Shelley Moore Capito was born in Glen Dale, W.Va., and grew up in West Virginia's Northern Panhandle. She moved to Charleston when her father, Arch A. Moore Jr., was elected governor in 1968. She now resides in Charleston.
Capito earned a bachelor's degree in zoology from Duke University in 1975 and a master's in education from the University of Virginia in 1976.
She worked as a career counselor at West Virginia State College before her election to the state Legislature in 1996.
Capito was elected to the U.S. House in 2000.
She and her husband, Charles, have three children.
Shelley Moore Capito has emerged as West Virginia's most electable Republican as she seeks a seventh U.S. House term amid talk of a future bid for governor or U.S. Senate.
Her tenure in Congress has helped earn her the chairmanship of the Financial Institution and Consumer Credit Subcommittee of the House Committee on Financial Services. In this leadership role, she has become a vocal critic of President Barack Obama's administration's policies and proposed regulations.
A member of the House Committee on Transportation and Infrastructure, Capito was picked in 2012 to the conference committee assigned to negotiate the massive transportation funding bill. She previously served as a GOP conferee for legislation to overhaul regulation of the nation's financial services industry.
Capito has accused President Obama and the U.S. Environmental Protection Agency of a "radical anti-coal agenda" through proposed energy policies and the handling of mining-related permits. A vocal opponent of cap-and-trade carbon emissions legislation, she was among the House GOP's contingent to the 2009 United Nations climate change conference in Copenhagen.
Capito voted in 2008 against the federal bailout of the financial industry, saying she had concerns about its effectiveness. She joined fellow Republicans in voting against the 2009 economic stimulus bill. She similarly weighed in with her caucus against the 2010 health care reform bill.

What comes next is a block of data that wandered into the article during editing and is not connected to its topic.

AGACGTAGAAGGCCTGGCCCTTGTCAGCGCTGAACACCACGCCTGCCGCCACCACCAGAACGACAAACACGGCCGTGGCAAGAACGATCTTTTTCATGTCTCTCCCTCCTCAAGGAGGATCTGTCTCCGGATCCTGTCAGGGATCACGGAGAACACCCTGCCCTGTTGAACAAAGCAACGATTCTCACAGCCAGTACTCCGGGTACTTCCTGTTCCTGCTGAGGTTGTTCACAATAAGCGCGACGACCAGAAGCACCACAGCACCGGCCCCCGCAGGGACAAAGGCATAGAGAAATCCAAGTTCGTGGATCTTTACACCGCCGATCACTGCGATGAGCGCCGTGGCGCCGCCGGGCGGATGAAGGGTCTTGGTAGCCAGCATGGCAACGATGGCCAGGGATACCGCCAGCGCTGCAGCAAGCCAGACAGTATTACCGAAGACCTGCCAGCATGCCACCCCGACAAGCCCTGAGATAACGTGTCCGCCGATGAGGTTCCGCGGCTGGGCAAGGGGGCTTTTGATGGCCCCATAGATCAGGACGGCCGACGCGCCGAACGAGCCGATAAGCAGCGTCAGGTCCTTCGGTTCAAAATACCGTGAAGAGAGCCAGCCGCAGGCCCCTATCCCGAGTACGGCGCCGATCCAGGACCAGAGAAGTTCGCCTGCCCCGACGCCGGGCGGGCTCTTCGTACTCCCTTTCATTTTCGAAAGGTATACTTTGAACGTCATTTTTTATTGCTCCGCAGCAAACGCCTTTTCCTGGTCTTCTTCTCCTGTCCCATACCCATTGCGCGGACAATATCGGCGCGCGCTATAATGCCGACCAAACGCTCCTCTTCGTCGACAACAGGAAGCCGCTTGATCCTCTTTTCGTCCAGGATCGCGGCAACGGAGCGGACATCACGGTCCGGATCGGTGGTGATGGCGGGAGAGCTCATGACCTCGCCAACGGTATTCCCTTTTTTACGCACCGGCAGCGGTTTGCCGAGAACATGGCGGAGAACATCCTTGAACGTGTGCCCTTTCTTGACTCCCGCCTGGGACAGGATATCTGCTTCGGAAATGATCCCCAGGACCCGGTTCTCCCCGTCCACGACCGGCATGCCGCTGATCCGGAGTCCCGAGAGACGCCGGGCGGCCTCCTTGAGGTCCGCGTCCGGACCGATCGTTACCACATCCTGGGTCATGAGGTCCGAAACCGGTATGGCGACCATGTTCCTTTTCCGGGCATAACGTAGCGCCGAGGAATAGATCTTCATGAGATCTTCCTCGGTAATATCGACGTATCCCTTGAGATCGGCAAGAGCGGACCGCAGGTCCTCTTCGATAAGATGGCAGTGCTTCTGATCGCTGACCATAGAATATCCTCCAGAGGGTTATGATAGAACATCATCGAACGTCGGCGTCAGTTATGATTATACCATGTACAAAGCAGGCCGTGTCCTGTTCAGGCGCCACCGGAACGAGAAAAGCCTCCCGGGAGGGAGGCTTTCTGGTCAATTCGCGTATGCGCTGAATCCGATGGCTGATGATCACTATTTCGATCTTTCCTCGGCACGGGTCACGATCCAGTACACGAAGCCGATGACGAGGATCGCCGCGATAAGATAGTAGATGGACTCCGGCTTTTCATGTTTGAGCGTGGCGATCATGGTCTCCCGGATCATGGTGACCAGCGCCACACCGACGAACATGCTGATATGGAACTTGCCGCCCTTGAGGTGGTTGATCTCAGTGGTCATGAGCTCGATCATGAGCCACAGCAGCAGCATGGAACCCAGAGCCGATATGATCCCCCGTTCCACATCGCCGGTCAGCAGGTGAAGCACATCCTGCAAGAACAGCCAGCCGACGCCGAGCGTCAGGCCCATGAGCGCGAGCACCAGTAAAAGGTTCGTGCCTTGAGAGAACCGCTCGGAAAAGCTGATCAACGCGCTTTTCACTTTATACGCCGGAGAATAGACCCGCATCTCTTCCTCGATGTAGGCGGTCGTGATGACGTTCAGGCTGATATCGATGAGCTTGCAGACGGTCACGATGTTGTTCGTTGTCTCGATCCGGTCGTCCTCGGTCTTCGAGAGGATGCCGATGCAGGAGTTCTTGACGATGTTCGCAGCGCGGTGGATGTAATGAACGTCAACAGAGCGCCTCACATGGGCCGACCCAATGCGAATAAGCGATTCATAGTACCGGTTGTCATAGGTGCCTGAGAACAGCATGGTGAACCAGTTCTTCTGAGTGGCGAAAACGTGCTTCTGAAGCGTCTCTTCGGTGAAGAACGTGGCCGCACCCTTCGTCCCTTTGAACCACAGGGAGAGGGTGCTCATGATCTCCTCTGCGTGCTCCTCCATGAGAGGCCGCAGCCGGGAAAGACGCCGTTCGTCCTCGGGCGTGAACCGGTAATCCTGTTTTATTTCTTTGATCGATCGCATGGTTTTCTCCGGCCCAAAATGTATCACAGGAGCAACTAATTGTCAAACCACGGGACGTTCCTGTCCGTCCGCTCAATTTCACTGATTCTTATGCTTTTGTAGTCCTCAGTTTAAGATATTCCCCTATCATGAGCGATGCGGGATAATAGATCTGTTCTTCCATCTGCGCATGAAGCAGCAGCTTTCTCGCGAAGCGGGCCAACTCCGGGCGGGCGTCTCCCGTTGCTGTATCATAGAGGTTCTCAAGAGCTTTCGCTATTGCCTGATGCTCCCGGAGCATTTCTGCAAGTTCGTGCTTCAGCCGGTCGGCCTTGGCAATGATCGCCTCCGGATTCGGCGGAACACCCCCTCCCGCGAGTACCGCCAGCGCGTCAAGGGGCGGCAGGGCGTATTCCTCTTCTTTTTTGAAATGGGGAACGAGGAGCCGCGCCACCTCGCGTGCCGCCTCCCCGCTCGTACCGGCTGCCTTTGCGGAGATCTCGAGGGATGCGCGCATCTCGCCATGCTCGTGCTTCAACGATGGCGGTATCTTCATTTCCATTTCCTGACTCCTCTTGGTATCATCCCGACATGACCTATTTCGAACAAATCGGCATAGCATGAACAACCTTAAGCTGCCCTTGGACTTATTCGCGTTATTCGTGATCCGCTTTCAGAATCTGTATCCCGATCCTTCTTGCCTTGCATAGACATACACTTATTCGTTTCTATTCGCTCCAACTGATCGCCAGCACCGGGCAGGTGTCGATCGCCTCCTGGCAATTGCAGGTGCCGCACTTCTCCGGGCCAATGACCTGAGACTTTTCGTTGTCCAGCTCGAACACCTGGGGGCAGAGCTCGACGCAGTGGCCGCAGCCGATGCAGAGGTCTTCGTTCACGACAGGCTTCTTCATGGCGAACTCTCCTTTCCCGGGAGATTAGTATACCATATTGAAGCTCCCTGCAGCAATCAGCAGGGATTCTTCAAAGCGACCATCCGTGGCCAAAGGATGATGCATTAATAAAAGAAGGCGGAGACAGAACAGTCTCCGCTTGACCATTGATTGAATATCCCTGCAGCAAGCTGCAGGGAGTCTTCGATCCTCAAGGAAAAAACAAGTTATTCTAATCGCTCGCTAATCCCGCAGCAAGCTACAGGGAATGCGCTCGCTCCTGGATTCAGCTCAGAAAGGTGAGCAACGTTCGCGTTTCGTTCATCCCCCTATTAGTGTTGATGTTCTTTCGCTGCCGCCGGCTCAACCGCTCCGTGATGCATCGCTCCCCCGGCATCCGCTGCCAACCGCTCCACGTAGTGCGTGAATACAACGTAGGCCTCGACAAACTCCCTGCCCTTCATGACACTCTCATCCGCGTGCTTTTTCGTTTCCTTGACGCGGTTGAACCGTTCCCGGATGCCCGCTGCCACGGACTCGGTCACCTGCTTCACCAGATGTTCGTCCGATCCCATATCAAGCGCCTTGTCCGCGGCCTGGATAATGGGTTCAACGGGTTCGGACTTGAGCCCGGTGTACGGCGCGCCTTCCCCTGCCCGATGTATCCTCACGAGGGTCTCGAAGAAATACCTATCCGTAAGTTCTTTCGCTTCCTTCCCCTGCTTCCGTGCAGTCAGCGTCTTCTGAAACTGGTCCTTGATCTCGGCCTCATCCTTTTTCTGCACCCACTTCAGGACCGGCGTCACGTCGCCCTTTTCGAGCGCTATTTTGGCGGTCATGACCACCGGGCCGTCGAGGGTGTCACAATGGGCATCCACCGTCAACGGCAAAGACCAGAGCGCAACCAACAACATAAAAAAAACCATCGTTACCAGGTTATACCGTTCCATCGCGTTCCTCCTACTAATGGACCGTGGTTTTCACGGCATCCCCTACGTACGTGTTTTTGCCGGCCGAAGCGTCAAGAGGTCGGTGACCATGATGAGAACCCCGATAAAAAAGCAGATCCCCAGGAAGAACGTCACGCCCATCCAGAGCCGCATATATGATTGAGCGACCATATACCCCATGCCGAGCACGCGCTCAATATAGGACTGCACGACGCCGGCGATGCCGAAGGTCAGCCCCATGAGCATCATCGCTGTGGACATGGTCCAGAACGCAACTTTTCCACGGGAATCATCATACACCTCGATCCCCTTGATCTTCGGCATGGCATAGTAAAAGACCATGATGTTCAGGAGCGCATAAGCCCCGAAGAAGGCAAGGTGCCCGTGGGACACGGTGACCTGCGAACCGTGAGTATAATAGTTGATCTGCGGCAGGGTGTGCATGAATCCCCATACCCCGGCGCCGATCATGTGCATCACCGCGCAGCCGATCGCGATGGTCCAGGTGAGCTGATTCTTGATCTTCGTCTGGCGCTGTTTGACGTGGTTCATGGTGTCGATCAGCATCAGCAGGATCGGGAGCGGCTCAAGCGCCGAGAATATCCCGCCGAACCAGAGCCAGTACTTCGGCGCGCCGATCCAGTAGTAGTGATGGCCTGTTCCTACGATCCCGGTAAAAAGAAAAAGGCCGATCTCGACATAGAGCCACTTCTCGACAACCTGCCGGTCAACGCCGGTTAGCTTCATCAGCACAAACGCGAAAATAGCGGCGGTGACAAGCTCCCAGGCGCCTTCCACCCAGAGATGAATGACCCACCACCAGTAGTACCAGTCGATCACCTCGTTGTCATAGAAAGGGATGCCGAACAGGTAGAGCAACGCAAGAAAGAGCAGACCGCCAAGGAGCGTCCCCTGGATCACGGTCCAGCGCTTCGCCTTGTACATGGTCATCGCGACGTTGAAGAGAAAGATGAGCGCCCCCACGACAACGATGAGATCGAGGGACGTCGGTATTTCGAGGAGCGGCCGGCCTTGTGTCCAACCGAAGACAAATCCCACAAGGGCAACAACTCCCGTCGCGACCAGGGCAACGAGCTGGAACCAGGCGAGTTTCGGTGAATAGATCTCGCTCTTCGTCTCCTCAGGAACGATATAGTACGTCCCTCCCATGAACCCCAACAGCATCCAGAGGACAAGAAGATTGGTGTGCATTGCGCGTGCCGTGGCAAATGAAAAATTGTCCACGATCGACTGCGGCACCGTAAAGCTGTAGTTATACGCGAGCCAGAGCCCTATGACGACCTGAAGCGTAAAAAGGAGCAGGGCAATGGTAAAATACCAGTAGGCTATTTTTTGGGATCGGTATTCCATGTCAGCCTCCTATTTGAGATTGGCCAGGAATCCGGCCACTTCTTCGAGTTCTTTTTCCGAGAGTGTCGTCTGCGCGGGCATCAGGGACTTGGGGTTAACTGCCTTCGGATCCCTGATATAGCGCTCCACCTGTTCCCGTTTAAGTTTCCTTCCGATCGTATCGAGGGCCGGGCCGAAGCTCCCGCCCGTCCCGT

Capito supported President George W. Bush and the wars in Iraq and Afghanistan. She was a co-sponsor of the Medicare prescription drug benefit legislation that was signed into law in late 2003.
Her father, Arch Moore, had similarly become a dominant player in West Virginia as a multiterm congressman and three-term governor. Though convicted of corruption-related felonies in the 1980s, Moore remains revered in some Republican circles and the pedigree aided his daughter's political start. She is named after her mother, who was well liked as first lady.
Capito's political career began when she was elected to the West Virginia House of Delegates in 1996. She served two terms before running for Congress.
When she joined the U.S. House, she became the first West Virginia Republican to serve in the chamber since 1982. She remains the sole woman in the state's delegation.
Committee Assignments: Financial Services; Transportation and Infrastructure
American Conservative Union Rating: 60
Americans for Democratic Action Rating: 15
Shelley Moore Capito is not seeking re-election in West Virginia's 2nd Congressional District. Capito won her May 2014 primary for West Virginia's Senate seat, she will face Natalie Tennant in November.
(Last updated by The Associated Press on June 9, 2014.)